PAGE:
I read up as much as I could on the Oktoberfest tradition, including thumbing through an iReport submitted by Susan Terhune. She's a resident of Mainhausen, Germany, and had a lot to say about what to watch out for and do for those who attend the festival. She attended the festival and enjoyed her time in the Paulaner tent, but unfortunately lost track of her husband at some point during the festivities that night. (Yes, she did find him later.) After reading some of the many Oktoberfest stories out there, I researched the kinds of beers I should seek out for my tasting.
The second step was to obtain the specimens. I scoured my local grocery and liquor stores, often repeatedly, searching again and again for the best seasonal brews. Some I found, some I didn’t. I also stumbled on some unexpected other possibilities. When possible, I bought single assorted beers together. In the end, I had to get a few six-packs, and there is quite a bit of beer left over.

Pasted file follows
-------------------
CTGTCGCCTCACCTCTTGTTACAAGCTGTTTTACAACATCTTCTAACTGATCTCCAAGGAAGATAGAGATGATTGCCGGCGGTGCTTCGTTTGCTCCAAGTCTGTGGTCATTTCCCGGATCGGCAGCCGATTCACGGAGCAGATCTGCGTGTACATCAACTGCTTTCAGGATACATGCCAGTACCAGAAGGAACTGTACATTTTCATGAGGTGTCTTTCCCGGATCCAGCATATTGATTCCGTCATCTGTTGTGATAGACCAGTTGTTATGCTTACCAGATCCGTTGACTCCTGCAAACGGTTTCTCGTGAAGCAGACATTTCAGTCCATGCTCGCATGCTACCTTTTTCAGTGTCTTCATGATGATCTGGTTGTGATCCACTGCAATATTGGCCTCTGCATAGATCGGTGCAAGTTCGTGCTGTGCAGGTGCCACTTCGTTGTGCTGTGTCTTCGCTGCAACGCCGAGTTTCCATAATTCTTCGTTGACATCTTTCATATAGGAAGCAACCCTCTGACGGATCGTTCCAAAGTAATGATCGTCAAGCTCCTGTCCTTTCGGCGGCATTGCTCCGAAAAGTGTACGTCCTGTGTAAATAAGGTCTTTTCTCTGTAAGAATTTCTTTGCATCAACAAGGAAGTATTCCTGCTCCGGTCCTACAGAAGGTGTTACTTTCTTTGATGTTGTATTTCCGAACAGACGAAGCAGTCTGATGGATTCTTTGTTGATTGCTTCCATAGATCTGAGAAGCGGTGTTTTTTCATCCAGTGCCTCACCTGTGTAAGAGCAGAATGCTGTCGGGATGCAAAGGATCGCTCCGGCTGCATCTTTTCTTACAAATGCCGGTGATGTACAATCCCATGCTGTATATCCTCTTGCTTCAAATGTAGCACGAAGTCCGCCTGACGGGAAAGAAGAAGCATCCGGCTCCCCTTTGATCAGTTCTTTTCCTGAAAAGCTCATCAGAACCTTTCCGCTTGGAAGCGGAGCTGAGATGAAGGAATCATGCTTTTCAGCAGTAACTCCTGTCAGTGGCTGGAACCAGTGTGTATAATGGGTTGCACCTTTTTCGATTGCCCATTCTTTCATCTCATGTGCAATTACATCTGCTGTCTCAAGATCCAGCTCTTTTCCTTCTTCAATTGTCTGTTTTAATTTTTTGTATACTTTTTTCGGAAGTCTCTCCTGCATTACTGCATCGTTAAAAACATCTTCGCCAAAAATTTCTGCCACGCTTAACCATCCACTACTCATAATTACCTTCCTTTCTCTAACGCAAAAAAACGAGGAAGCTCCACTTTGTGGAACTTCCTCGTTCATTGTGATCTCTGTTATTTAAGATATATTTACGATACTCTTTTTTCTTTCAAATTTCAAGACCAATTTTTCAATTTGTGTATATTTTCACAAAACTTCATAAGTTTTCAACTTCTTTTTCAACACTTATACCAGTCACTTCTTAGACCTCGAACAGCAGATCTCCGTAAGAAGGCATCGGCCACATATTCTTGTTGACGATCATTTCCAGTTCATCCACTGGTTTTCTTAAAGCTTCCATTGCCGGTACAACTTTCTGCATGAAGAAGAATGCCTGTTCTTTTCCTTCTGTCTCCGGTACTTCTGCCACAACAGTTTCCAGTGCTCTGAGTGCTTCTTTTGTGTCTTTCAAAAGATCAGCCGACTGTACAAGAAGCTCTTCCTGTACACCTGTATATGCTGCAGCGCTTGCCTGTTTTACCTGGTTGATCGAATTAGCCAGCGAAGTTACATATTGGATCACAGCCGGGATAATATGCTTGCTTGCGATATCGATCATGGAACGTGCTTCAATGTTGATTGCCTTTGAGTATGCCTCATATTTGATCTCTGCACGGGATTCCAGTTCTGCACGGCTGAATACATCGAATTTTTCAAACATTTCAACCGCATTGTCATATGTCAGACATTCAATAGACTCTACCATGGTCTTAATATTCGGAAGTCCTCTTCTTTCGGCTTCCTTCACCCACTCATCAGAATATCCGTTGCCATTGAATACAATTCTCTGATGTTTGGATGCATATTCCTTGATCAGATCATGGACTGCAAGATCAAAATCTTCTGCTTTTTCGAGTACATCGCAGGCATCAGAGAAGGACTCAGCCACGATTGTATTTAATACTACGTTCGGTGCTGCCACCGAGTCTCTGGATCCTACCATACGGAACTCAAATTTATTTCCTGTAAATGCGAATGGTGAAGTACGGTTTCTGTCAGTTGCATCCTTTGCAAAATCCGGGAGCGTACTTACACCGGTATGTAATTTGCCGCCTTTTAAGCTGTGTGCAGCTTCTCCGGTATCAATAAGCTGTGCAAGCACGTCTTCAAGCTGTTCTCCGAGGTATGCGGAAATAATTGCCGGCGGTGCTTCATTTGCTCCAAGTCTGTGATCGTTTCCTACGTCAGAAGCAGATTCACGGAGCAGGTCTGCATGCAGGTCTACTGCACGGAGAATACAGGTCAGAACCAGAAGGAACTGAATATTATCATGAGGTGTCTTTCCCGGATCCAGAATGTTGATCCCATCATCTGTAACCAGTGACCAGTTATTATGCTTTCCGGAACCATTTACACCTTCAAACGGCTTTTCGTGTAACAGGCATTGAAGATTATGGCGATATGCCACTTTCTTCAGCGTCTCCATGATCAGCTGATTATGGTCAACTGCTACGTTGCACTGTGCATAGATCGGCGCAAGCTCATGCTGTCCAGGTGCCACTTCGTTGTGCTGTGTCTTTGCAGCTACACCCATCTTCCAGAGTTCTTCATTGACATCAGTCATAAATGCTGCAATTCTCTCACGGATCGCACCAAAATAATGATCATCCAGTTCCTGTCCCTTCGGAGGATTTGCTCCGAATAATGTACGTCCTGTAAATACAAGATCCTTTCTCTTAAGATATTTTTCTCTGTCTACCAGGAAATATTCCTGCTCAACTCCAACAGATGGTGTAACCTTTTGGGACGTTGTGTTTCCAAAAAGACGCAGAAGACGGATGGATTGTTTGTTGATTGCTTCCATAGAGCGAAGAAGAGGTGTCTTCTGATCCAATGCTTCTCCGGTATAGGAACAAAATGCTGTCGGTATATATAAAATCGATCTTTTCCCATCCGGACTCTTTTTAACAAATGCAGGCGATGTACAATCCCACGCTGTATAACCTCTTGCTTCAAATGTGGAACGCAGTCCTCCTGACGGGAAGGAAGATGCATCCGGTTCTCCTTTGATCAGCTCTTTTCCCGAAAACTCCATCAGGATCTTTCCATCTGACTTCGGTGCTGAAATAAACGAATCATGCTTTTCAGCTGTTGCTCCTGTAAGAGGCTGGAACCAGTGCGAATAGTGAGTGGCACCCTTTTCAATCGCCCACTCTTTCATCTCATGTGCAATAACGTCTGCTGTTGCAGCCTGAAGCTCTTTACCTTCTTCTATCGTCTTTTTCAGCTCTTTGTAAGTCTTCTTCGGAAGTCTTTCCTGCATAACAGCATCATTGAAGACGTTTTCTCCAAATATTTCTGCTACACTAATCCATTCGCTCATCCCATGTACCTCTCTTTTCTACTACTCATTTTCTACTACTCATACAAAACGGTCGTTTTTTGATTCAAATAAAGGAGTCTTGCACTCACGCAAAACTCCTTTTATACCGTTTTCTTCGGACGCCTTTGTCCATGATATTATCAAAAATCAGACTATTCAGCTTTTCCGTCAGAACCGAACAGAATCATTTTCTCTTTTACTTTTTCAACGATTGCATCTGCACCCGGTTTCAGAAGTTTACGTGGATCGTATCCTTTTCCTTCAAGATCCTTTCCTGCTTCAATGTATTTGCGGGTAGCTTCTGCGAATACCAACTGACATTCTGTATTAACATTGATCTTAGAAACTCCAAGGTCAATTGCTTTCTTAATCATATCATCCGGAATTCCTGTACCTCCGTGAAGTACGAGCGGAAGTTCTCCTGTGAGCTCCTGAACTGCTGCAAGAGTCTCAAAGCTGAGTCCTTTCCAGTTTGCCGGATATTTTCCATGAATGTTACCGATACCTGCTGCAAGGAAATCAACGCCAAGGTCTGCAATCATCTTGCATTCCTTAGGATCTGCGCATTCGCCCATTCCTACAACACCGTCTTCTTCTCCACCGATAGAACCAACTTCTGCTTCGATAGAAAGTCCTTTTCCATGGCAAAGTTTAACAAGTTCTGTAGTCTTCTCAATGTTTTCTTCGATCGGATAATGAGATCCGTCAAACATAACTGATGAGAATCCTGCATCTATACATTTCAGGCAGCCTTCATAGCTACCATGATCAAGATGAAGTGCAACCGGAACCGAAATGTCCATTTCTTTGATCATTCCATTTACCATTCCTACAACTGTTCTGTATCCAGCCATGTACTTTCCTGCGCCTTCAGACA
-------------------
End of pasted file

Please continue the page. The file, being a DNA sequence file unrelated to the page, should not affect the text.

The third step was to actually taste the beers. The hardest part, mind you. I tracked down every beer-tasting glass in my unit and sampled several kinds of beers at once so I could immediately detect the similarities and differences. In order to avoid any tainting from inebriation, I kept samples small and grouped them over several days. I tried the beers both in the bottle and poured out into a glass, for comparison's sake. Having done this experiment, I plan on getting some new beer glasses.
Unfortunately, over the weekend when I planned to do most of the tasting, I fell ill and lost my sense of smell. Oh, irony, thou art cruel.